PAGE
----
Perseids, 2010

Posted July 21, 2010 by User 1

It's that time of year again, the annual, world famous (and world-wide) summer shower of meteors. Or at least the strongest one. The Perseids have been known and observed for thousands of years. As with all meteor showers, their name comes from the shower's radiant or where all meteors appear to originate from; in this case, Perseus. They are visible every year from mid-July all the way to September peaking in mid-August.

These meteors originate from a stream of debris left by Comet Swift-Tuttle as it orbits the sun every 133 years. The comet is known for passing extremely close to the Earth and has even been called "the single most dangerous object known to humanity." It's unlikely to affect any of us during our lifetimes as its next pass is in 2126. (but will make a spectacular appearance then) The closeness of the comet's orbit means we pass through its trail of debris every year giving us spectacular meteor showers.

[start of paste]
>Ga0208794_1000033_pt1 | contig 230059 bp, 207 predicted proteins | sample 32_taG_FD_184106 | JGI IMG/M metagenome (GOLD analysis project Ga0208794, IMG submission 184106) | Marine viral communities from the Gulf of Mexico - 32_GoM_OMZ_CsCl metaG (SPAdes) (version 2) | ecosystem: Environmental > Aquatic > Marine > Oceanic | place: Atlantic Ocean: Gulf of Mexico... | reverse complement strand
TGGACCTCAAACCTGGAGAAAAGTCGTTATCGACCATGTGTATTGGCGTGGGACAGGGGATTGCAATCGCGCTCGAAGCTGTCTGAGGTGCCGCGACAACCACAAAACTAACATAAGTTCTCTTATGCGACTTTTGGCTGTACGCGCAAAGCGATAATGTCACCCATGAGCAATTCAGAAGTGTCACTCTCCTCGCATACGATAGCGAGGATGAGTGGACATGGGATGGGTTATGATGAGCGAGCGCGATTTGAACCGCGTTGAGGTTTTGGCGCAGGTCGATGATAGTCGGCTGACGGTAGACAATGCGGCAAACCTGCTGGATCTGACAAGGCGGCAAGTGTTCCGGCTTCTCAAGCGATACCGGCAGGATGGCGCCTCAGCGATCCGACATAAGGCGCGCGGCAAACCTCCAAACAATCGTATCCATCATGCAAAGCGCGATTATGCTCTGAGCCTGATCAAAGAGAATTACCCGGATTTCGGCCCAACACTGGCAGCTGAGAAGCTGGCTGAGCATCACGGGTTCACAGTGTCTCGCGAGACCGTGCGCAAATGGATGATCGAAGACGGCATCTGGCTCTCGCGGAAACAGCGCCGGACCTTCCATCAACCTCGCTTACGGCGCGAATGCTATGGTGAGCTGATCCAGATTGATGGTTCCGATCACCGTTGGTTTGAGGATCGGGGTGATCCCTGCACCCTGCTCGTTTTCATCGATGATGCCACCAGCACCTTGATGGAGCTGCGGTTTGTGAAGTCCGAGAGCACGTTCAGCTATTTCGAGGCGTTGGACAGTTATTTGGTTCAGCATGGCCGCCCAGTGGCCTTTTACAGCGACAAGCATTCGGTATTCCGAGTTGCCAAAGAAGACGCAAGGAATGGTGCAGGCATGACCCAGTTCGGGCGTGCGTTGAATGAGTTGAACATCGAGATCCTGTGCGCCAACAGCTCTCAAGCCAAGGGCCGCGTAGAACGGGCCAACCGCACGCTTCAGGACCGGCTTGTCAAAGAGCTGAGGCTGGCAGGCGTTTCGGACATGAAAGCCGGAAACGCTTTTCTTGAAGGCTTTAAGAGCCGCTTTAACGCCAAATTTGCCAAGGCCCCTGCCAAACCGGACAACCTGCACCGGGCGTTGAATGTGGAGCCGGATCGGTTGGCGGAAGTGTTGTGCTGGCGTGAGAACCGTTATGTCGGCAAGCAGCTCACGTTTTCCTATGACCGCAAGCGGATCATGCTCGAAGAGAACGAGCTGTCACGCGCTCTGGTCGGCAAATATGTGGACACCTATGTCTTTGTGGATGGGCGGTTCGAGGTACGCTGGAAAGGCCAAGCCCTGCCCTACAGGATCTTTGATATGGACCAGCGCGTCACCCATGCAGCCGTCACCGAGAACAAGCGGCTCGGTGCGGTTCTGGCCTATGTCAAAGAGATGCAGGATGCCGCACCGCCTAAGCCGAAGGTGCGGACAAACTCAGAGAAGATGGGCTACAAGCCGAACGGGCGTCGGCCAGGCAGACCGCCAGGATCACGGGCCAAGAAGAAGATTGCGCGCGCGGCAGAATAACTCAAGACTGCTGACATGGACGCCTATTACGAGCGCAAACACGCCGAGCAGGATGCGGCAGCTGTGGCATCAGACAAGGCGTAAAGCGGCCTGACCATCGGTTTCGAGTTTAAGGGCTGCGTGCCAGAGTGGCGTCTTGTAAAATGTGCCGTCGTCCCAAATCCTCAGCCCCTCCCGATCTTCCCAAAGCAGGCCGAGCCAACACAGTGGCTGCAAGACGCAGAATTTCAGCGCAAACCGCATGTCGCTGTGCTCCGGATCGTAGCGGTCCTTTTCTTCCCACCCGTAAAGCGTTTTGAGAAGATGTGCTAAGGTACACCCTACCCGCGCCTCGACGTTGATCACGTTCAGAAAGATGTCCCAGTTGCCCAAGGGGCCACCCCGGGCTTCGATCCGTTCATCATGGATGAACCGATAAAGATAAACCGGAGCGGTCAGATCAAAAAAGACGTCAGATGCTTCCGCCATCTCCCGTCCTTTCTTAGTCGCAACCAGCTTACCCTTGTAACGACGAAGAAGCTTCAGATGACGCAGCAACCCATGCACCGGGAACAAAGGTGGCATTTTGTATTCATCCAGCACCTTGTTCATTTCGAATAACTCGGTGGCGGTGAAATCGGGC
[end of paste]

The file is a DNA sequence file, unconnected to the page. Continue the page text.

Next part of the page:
Last year along with the year before, there was remarkable activity with a peak of over 200 meteors per hour. We can expect a lesser total this year of just 100 but with the added advantage of no moon. (there was a bright gibbous moon last year) The peak is expected for the mornings of August 12 and 13. However, the shower has already begun with current estimates of 5-7 meteors per hour. - See page 9


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